Building a Cost-Effective Power Protection Strategy for your Data Center
UPS is an acronym for Uninterruptible Power Supply. A UPS is defined as a back-up power system used to ensure uninterrupted power for various electronic devices. All but the most basic UPS system also condition incoming power to level out sags and surges, helping to prevent damage to today’s sensitive electronic gear.
A UPS has it’s own rechargeable battery which provides emergency power for your system immediately when the main supply is cut, thereby preventing data loss. In the event of a sustained power failure, the UPS will provide sufficient battery power for your files to be saved and for the whole system to be shut down in an orderly manner. If an alternative power source such as a generator is available, the battery will provide sufficient power to keep your system running until the secondary supply is brought online. Most UPS’s also filter the power supply entering your computer system, limiting the detrimental effect of “spikes”, “noise” and other electrical disturbances.
The three basic types of A UPS System:
- Single-conversion systems – More efficient than double-conversion devices, but offer less protection. A good fit for loads with a higher tolerance for failure. In normal operation, these feed incoming utility AC power to IT equipment. If the AC input supply falls out of predefined limits, the UPS utilizes its inverter, a battery-to-AC power converter, to draw current from the battery, and also disconnects the AC input supply to prevent backfeed from the inverter to the utility. The UPS stays on battery power until the AC input returns to normal tolerances or the battery runs out of power, whichever happens first. Two of the most popular single-conversion designs are standby and line-interactive:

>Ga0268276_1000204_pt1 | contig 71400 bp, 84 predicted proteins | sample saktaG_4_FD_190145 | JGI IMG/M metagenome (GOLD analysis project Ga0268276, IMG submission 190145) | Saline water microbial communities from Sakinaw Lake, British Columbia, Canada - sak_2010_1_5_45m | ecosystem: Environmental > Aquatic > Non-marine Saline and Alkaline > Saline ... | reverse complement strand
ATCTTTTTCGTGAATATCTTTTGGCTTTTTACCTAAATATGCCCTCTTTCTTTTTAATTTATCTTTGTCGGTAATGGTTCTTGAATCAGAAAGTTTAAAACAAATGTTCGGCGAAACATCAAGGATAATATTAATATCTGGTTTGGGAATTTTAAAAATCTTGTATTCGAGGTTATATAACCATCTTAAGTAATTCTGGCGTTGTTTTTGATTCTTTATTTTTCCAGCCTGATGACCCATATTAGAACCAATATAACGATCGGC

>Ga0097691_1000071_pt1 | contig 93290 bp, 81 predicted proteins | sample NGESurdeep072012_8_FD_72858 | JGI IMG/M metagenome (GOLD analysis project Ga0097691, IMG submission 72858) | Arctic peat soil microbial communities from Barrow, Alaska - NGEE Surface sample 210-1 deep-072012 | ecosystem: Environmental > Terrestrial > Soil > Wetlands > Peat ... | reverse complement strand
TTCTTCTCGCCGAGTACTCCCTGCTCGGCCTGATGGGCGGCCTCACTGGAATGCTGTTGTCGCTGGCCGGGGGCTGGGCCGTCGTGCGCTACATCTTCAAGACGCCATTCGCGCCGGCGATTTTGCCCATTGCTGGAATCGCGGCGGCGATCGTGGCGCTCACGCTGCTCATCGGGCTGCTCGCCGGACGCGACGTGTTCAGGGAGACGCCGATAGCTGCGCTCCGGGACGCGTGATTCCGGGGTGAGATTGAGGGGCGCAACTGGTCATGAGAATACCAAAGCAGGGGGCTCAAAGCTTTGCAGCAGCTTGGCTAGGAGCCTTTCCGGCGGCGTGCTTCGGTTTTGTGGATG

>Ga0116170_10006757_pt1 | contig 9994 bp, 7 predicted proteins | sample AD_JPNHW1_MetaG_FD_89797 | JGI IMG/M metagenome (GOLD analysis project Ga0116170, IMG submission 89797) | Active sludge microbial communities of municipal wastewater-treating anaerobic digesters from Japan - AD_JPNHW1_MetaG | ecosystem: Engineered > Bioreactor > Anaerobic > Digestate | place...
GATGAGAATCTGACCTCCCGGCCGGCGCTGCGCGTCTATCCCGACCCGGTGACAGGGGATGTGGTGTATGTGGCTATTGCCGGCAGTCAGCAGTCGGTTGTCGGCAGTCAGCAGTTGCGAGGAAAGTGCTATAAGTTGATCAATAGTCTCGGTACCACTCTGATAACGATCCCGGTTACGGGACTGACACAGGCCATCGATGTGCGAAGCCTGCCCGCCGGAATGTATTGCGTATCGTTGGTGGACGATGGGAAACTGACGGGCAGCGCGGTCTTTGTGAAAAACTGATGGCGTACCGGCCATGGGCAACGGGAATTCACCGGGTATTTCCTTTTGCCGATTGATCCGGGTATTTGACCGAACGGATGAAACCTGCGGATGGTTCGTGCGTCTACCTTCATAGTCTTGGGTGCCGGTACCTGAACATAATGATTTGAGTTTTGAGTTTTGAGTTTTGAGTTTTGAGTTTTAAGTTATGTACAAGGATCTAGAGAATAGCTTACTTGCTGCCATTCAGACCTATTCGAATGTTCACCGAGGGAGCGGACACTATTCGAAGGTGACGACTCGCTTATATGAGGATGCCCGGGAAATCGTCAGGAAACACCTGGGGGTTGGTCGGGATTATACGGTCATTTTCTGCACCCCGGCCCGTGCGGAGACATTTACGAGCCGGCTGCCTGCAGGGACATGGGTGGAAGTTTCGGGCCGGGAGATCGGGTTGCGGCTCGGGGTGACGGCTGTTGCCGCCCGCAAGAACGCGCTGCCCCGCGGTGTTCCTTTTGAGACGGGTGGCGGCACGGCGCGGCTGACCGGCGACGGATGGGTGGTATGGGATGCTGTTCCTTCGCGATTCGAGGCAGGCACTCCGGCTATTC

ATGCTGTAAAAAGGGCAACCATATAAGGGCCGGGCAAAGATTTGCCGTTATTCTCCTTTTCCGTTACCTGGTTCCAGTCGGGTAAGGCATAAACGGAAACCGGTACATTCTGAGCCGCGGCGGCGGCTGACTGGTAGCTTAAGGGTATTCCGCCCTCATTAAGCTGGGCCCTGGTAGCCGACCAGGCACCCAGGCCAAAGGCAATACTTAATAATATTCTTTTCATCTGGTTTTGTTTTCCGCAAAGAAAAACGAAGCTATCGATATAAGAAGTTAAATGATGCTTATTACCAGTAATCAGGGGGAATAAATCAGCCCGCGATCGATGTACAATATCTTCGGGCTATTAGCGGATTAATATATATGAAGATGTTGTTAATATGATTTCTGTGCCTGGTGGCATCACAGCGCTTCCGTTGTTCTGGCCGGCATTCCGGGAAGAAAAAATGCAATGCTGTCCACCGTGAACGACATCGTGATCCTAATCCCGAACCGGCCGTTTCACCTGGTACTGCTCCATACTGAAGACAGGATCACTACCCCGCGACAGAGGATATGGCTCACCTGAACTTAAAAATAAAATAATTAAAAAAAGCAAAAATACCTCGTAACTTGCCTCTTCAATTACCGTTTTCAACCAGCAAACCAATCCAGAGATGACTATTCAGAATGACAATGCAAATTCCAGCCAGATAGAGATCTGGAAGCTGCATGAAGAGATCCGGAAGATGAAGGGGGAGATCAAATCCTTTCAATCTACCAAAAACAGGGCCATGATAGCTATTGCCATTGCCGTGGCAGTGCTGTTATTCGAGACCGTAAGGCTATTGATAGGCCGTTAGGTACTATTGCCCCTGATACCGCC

- Standby Power System (SPS):
Most commonly used to protect POS equipment and single work stations. Standby UPSs allow IT equipment to run off utility power until the UPS detects a problem, at which point it switches to battery power. Some standby UPS designs incorporate transformers or other devices to provide limited power conditioning as well.
- Line Interactive:
Most commonly used UPS system for network environments. Used for small networks on up to enterprise applications. These UPS systems regulate input voltage up or down as necessary before allowing it to pass through to protected equipment. The inverter is always connected and operates in reverse during times when the input AC power is normal to provide battery charging.
- Standby Power System (SPS):
- Double Conversion On-line UPS – Provide the highest levels of protection, are less efficient but are usually the standard choice for protecting mission-critical systems. As the name suggests, these devices convert power twice. First, an input rectifier converts AC power into DC and feeds it to an output inverter. The output inverter then processes the power back to AC before sending it on to IT equipment. This double-conversion process isolates critical loads from raw utility power completely, ensuring that IT equipment receives only clean, reliable electricity.In normal operation, a double-conversion UPS continually processes power twice. If the AC input supply falls out of predefined limits, however, the input rectifier shuts off and the output inverter begins drawing power from the battery instead. The UPS continues to utilize battery power until the AC input returns to normal tolerances or the battery runs out of power, whichever occurs sooner. In case of a severe overload of the inverter, or a failure of the rectifier or inverter, the static switch bypass path is turned on quickly, to support the output loads.
- Multi-mode systems – Although they may be more expensive than either single or double conversion systems, they are the best choice for companies looking to achieve an optimal blend of both efficiency and protection. These combine features of both single- and double-conversion technologies and provide substantial improvements in both efficiency and reliability:
- Under normal conditions, the system operates in line-interactive mode, saving energy and money while also keeping voltage within safe tolerances and resolving common anomalies found in utility power.
- If AC input power falls outside of preset tolerances for line-interactive mode, the system automatically switches to double-conversion mode, completely isolating IT equipment from the incoming AC source.